Five Interesting Facts about Vincent Van Gogh
Born Vincent Willem van Gogh on March 30th 1853 in the village of Groot-Zundert in southern Netherlands, Van Gogh is arguably the greatest Dutch painter ever, alongside Rembrandt. While revered after death and hailed as one of the most influential post-impressionist painter of the 20th century, a living Van Gogh, an outlandishly eccentric character, lead a stark and difficult life, presenting an incredible dichotomy between his personal beliefs and public persona. Nevertheless, his aimless wanderings, early theological obsession, romantic live, the accelerated growth of his talent and his beautiful relationship with his brother presents a most interesting facet on this flawed genius.
Considering the period he lived in, where neither public nor private transportation were especially comfortable or affordable (not to mention time consuming), Van Gogh was a remarkable nomad. Between the age of eleven and his death at 37, he lived in an astonishing 37 cities, towns and villages! Although he spent the majority of his time in The Hague and Paris, he spent the better part of his adult live travelling and living in England, France and Belgium.
Under different circumstances, we would probably have known Van Gogh as just a simple preacher, instead of the artist we are all familiar with. Perhaps influenced by his father, a minister of a Dutch Reformist Church and by the artists’ own noted empathic nature, Van Gogh made at least five attempts to enter into the religious fraternity. His failed attempts at entering the Faculty of Theology at Amsterdam University and the Protestant Evangelical Missionary School in Brussels are sandwiched between his brief sojourn as a preacher at a boys’ school in Isleworth and missionary in the coal-mining village of Borinage.
His most spectacular failure though was in the small parish of Wasmes. Engaged by local authorities as a lay preacher, Van Gogh, in an effort to emulate the impoverished living conditions of his congregation, slept in a makeshift straw mattress in a decrepit hut. He was fired soon after for besmirching the reputation of the priesthood.
While working in his uncle’s bookshop in Dordrecht, his roommate then told of a time when Van Gogh unsuccessfully attempted to do a transliteration of the bible from Latin to English, French and German.
It is perhaps emblematic of his mental issues (thought to be anything from schizophrenia to bipolar disorder), that his relationships are often perceived to be a projection of his lack of self- esteem; it is as if, the artist’ romantic choices offers a lesser possibility of him being rebuffed.
His history with prostitutes, most notably with Clasina Hoornik (rumored to bore him a son, Willem) and Rachel from the town of Arles (who was the recipient of Van Gogh’s sliced ear) appears to lend credence to the theory.
His affair with Margo Begemann, ten years his senior, and his cousin, Kee Vos Stricker, seven years older and a mother of an eight year old boy, tends to strengthened the assumption.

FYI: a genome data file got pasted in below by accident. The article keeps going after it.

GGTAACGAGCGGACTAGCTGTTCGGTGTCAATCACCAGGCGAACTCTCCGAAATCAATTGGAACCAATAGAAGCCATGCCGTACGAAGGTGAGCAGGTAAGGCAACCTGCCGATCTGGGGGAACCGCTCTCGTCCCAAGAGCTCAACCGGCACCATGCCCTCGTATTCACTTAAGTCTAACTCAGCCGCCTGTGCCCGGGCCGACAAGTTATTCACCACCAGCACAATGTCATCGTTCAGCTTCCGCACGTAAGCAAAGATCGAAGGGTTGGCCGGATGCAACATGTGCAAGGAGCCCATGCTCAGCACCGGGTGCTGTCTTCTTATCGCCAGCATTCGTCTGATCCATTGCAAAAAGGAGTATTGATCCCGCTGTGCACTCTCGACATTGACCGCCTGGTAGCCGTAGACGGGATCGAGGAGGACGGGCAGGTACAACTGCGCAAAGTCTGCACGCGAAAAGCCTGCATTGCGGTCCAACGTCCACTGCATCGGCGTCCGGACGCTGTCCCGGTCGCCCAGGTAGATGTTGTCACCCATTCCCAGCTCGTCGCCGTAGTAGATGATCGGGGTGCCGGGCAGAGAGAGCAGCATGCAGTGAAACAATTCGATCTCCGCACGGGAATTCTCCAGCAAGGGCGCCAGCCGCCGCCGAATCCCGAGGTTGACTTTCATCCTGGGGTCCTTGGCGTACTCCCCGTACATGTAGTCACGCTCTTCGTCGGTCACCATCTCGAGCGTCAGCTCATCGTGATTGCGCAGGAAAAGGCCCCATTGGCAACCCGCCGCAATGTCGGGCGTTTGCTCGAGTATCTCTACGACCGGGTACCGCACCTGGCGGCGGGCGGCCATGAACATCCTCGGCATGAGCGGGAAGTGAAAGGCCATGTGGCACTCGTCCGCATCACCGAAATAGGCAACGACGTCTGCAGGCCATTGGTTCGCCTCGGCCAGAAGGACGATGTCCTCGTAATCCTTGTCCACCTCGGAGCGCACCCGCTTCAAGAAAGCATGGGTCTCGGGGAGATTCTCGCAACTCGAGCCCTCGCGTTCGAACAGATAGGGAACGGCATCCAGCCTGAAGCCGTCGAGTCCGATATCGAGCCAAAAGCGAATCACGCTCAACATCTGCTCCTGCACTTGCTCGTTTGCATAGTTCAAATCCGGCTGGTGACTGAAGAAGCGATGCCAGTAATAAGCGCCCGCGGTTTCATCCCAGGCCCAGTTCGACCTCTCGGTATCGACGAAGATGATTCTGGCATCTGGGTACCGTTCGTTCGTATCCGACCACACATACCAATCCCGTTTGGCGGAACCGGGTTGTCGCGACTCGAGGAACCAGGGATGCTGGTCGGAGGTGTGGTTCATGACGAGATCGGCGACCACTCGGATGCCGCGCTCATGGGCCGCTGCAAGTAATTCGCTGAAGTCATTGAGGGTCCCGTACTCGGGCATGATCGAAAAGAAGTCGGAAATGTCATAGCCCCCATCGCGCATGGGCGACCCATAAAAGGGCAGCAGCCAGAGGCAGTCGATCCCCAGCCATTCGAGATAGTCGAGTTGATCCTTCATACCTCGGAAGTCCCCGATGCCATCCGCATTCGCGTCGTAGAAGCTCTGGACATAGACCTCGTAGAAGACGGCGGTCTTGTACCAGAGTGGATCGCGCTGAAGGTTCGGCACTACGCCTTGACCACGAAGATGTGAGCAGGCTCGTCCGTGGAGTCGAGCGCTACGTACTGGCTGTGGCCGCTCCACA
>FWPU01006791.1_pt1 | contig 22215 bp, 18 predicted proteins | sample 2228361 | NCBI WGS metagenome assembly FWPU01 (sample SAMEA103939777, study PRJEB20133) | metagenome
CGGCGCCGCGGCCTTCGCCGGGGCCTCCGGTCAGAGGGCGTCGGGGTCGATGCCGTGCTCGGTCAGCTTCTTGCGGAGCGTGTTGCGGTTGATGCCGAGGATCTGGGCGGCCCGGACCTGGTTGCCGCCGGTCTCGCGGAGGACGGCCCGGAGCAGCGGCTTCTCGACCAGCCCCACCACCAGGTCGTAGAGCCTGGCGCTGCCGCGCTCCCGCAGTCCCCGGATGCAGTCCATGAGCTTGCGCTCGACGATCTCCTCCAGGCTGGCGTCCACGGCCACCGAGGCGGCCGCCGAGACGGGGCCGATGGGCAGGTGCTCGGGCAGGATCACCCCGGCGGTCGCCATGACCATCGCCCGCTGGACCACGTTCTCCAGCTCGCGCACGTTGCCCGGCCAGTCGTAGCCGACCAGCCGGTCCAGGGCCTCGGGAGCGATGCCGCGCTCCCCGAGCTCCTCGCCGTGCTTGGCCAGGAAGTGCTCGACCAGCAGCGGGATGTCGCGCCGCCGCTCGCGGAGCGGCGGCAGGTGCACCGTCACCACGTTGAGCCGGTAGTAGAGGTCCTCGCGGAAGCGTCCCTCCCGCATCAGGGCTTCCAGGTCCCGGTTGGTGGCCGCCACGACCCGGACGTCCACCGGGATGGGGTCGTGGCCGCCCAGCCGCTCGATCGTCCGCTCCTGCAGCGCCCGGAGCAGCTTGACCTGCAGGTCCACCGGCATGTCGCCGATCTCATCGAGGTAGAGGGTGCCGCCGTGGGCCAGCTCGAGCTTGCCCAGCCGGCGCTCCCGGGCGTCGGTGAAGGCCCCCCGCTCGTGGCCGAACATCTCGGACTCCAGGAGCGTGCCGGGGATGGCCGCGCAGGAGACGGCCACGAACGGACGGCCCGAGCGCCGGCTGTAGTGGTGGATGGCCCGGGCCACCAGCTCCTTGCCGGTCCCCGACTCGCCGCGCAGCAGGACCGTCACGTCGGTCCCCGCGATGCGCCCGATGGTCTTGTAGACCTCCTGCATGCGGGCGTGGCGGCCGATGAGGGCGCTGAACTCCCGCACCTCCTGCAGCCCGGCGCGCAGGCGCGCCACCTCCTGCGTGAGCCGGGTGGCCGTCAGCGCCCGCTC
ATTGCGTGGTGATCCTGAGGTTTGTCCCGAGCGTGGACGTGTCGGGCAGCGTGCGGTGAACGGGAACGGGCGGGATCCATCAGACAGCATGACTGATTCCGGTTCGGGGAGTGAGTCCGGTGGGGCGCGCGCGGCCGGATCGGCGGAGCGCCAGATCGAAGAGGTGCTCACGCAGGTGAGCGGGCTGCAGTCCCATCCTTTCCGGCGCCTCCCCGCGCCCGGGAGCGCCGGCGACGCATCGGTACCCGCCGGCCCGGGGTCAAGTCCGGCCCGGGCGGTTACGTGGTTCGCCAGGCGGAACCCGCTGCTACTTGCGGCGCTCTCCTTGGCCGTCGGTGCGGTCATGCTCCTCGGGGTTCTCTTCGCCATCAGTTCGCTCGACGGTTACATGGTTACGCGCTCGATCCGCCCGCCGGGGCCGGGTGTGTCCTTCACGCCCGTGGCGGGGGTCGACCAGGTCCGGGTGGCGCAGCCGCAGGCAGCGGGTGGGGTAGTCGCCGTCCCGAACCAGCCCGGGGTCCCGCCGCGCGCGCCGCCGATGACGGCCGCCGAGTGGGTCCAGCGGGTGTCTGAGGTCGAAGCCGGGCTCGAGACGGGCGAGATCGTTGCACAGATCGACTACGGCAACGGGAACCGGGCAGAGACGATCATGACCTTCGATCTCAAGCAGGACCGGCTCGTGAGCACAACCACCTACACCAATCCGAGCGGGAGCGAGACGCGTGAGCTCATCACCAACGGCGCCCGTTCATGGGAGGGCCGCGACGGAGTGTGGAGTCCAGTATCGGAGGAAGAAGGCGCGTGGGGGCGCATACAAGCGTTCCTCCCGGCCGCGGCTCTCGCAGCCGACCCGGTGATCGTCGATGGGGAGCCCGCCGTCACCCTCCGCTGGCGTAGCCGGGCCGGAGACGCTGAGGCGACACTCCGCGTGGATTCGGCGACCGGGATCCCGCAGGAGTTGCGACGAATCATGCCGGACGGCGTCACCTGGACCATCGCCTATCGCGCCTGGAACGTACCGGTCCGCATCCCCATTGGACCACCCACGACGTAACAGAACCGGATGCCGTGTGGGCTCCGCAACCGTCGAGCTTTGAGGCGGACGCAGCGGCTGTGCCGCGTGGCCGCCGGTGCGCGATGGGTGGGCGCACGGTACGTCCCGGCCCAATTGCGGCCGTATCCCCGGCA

There were also quiet whispers that Van Gogh was a bisexual and his onetime psychiatrist, Dr. Paul Gachet (of the Potrait of Dr. Gachet fame) was alleged to be one his lovers. Fellow artist, Paul Gauguin was another thought to be his companion. In fact, Gauguin was the catalyst for the infamous ‘ear-slicing’ incident, who witnesses claimed were quarreling with Van Gogh moments before the incident.
Unlike mere mortals who have to sweat and toil to master their crafts, the flamboyantly talented genius Van Gogh started painting seriously in 1880 at the grand age of 27. His one year at the Academie des Beaux-Arts gave him the required foundation and he experimented with abandon thereafter; oil paintings, lithography, memory drawing, Japanese prints, pointillism, colors and much more. Assisted by luminaries and contemporaries such as Willem Roelofs, Paul Signac, Emile Bernard, Fernand Cormon and Henri de Toulouse-Lautrec, Van Gogh’s ability and productivity accelerated at a phenomenal pace. In the ten year period until his death, he managed to produce over 900 paintings and 1100 drawings.
The importance of Theo Van Gogh to his brother Vincent cannot possibly be overstated. Not only did Theo encouraged Vincent to attend the Academie des Beaux-Arts, Theo was unceasingly loyal and supportive of his brother. He also almost entirely funded Vincent’s last ten years of life, culminating in Vincent’s depression fueled suicide attempt on July 27th 1890. Grievously wounded, Vincent died two days later with Theo by his side. “The sadness lasts forever”, were his last words to his brother Theo. Heartbroken, Theo himself died six months later and was buried next to his beloved brother. Soon after his death, a collection of over 600 letters, correspondence between the both of them stretching over 20 years, were made public and it showcased the beautiful bond between the two brothers.